An essential component in the model for ICB function is the direct killing of tumor cells by cytotoxic CD8+ T cells in response to tumor antigen presentation on HLA class I (HLA-I) molecules. Thus, disruption of HLA-I antigen presentation in tumors via somatic alterations, such as mutations in its co-receptor beta 2 microglobulin (B2M) or HLA-I loss of heterozygosity (HLA-LOH), has been proposed as an important mechanism of immune escape and resistance to ICB10,11,12. Accordingly, the rate of HLA-LOH has been reported to be as high as 40% in NSCLC patients13 and has been linked to worse survival on ICB14,15. However, evidence has emerged that patients with disrupted tumor HLA-I presentation can still have durable responses to ICB9,16,17,18,19. The mechanistic basis for ICB response in HLA-I disrupted tumors remains incompletely understood.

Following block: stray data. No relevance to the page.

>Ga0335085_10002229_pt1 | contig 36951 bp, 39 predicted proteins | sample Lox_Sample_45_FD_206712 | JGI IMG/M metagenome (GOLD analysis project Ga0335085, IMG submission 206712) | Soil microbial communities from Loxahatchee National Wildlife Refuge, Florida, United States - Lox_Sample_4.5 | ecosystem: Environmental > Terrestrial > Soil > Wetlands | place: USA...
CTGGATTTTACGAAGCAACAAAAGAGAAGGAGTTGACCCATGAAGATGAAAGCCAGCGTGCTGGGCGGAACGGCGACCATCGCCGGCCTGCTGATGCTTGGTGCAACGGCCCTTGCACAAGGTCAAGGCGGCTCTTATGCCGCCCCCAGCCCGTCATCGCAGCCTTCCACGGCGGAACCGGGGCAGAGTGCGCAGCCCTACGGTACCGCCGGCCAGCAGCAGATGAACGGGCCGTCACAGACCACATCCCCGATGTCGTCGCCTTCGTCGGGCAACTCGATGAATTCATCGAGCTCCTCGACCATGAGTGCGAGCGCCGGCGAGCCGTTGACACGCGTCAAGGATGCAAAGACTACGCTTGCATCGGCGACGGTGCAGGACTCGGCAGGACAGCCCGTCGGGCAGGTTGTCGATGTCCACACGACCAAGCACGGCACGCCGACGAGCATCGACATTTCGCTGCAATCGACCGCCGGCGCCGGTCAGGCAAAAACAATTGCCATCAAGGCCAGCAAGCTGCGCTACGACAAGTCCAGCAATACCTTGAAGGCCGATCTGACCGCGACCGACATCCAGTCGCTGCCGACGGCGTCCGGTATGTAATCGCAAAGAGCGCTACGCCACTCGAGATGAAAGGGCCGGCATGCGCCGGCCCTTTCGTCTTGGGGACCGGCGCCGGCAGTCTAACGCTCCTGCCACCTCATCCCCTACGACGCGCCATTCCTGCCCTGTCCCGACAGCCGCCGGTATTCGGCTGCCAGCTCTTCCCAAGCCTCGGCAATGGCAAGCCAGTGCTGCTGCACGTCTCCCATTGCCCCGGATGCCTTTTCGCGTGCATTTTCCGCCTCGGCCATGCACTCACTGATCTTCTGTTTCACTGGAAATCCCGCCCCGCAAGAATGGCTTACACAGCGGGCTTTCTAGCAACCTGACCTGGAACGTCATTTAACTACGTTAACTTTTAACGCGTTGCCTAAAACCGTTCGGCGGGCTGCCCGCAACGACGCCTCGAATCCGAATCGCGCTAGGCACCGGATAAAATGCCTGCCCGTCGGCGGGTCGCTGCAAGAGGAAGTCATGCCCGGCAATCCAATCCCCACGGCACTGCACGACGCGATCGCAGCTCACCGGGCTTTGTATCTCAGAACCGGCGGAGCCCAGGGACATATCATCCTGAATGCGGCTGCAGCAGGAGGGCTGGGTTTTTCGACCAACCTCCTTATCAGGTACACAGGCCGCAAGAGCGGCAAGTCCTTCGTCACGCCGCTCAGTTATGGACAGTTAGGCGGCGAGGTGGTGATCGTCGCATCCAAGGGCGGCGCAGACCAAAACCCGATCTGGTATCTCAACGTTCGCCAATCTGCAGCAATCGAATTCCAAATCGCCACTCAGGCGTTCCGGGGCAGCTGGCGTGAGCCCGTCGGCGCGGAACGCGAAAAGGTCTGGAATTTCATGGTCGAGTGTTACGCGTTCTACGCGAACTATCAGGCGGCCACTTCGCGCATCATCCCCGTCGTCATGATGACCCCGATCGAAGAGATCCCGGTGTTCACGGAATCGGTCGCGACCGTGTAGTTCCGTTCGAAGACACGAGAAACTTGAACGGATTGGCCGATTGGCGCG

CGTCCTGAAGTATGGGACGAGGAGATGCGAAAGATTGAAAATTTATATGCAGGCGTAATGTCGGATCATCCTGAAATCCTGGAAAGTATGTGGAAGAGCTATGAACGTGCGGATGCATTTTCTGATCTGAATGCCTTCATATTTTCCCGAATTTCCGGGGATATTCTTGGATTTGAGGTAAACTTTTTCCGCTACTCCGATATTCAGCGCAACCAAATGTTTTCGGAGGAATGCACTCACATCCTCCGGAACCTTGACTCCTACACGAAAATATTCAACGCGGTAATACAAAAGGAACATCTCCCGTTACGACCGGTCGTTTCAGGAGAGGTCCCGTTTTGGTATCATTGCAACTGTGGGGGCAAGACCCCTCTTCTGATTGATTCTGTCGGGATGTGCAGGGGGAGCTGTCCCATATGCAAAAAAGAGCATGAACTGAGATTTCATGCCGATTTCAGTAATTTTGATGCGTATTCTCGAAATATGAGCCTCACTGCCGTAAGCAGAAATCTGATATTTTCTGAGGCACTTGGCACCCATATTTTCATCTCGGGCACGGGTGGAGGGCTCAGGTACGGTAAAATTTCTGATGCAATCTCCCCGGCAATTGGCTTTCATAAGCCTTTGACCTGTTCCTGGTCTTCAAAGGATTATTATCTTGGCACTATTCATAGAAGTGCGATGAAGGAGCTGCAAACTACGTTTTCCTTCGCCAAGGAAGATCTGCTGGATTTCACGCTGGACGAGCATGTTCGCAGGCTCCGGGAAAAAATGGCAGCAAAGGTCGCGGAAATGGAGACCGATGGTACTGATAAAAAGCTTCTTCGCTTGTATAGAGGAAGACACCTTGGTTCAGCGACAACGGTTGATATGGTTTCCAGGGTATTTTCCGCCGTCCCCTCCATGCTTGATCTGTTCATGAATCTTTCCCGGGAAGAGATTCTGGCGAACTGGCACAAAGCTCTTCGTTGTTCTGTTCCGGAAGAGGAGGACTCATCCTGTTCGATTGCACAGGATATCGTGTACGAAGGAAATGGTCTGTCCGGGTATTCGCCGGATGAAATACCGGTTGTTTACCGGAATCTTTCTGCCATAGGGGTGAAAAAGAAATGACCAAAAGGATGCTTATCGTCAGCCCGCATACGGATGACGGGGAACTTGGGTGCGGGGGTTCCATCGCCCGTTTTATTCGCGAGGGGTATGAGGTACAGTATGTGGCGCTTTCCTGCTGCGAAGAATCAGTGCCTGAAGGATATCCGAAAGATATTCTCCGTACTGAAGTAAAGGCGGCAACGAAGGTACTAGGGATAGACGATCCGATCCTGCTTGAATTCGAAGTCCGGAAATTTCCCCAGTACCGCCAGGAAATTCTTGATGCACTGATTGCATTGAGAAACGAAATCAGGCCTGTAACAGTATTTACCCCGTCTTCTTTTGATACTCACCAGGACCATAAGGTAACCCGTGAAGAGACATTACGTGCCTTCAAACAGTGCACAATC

One potential mechanism for an HLA-I-independent immune response is through CD4+ T cells. Classically, effector CD4+ T cells help CD8+ T cells by licensing dendritic cells and secreting pro-inflammatory cytokines20,21. However, earlier studies in animal models have shown that CD4+ T cells, which recognize antigen via HLA class II (HLA-II) molecules rather than HLA-I, can also directly kill tumor cells22,23. Recently, studies using single-cell RNA sequencing (scRNAseq) have characterized antigen-specific cytotoxic CD4+ T cells in various cancers, including melanoma, breast, and colon cancer24,25,26. Furthermore, a population of cytotoxic CD4+ T cells was characterized in bladder cancer that directly killed autologous tumor cells in an HLA-II-dependent manner and was associated with improved response to ICB27. However, the presence, functions, and clinical implications of cytotoxic CD4+ T cells in NSCLC have not yet been characterized. Separately, multiple studies have found that HLA-II, which is typically expressed only on immune cells, can also be expressed on NSCLC tumor cells28,29,30, and tumor HLA-II expression has been linked to increased survival in NSCLC31. We postulate that cytotoxic CD4+ T cells exist in NSCLC and may function via HLA-II expression on tumor cells32,33, which, when viewed collectively, could be a mechanistic basis for anti-tumor immune responses observed in HLA-I-disrupted tumors.